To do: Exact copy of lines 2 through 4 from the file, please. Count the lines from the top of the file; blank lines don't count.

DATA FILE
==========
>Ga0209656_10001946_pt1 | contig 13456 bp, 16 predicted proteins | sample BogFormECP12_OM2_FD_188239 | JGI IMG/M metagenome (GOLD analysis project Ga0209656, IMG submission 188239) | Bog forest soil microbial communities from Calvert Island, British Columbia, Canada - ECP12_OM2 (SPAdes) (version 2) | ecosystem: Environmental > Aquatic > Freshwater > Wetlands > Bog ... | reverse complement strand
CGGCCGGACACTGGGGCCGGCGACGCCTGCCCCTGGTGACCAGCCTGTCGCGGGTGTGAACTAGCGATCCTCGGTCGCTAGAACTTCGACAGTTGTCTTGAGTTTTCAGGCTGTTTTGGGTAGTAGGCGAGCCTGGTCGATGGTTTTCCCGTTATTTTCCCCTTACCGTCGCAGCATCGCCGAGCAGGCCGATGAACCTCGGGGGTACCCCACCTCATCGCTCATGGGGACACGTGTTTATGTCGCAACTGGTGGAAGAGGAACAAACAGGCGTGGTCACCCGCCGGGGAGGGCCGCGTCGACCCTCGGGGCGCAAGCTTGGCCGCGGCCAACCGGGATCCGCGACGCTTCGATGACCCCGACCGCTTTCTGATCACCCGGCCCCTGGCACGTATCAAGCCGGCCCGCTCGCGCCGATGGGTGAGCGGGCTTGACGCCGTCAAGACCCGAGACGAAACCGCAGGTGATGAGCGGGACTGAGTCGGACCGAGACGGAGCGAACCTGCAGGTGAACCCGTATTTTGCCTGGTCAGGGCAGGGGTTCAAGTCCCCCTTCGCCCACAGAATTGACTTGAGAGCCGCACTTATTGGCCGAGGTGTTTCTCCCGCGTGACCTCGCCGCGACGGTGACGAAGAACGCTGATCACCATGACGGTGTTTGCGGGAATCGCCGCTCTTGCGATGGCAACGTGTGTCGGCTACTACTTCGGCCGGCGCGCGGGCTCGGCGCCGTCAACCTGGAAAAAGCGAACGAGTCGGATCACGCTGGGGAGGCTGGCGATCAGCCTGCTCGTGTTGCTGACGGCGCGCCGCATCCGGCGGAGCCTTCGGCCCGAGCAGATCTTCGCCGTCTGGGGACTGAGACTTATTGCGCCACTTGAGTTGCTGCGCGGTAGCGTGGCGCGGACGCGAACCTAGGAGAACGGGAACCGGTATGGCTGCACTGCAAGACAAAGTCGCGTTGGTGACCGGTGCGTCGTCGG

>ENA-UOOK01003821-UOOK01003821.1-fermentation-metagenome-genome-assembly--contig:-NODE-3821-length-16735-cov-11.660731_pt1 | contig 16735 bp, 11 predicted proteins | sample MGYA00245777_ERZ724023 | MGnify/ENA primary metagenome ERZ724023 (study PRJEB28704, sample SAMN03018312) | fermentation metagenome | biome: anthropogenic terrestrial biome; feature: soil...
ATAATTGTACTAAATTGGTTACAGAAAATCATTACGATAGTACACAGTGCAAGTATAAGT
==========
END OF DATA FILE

CGGCCGGACACTGGGGCCGGCGACGCCTGCCCCTGGTGACCAGCCTGTCGCGGGTGTGAACTAGCGATCCTCGGTCGCTAGAACTTCGACAGTTGTCTTGAGTTTTCAGGCTGTTTTGGGTAGTAGGCGAGCCTGGTCGATGGTTTTCCCGTTATTTTCCCCTTACCGTCGCAGCATCGCCGAGCAGGCCGATGAACCTCGGGGGTACCCCACCTCATCGCTCATGGGGACACGTGTTTATGTCGCAACTGGTGGAAGAGGAACAAACAGGCGTGGTCACCCGCCGGGGAGGGCCGCGTCGACCCTCGGGGCGCAAGCTTGGCCGCGGCCAACCGGGATCCGCGACGCTTCGATGACCCCGACCGCTTTCTGATCACCCGGCCCCTGGCACGTATCAAGCCGGCCCGCTCGCGCCGATGGGTGAGCGGGCTTGACGCCGTCAAGACCCGAGACGAAACCGCAGGTGATGAGCGGGACTGAGTCGGACCGAGACGGAGCGAACCTGCAGGTGAACCCGTATTTTGCCTGGTCAGGGCAGGGGTTCAAGTCCCCCTTCGCCCACAGAATTGACTTGAGAGCCGCACTTATTGGCCGAGGTGTTTCTCCCGCGTGACCTCGCCGCGACGGTGACGAAGAACGCTGATCACCATGACGGTGTTTGCGGGAATCGCCGCTCTTGCGATGGCAACGTGTGTCGGCTACTACTTCGGCCGGCGCGCGGGCTCGGCGCCGTCAACCTGGAAAAAGCGAACGAGTCGGATCACGCTGGGGAGGCTGGCGATCAGCCTGCTCGTGTTGCTGACGGCGCGCCGCATCCGGCGGAGCCTTCGGCCCGAGCAGATCTTCGCCGTCTGGGGACTGAGACTTATTGCGCCACTTGAGTTGCTGCGCGGTAGCGTGGCGCGGACGCGAACCTAGGAGAACGGGAACCGGTATGGCTGCACTGCAAGACAAAGTCGCGTTGGTGACCGGTGCGTCGTCGG

>ENA-UOOK01003821-UOOK01003821.1-fermentation-metagenome-genome-assembly--contig:-NODE-3821-length-16735-cov-11.660731_pt1 | contig 16735 bp, 11 predicted proteins | sample MGYA00245777_ERZ724023 | MGnify/ENA primary metagenome ERZ724023 (study PRJEB28704, sample SAMN03018312) | fermentation metagenome | biome: anthropogenic terrestrial biome; feature: soil...
ATAATTGTACTAAATTGGTTACAGAAAATCATTACGATAGTACACAGTGCAAGTATAAGT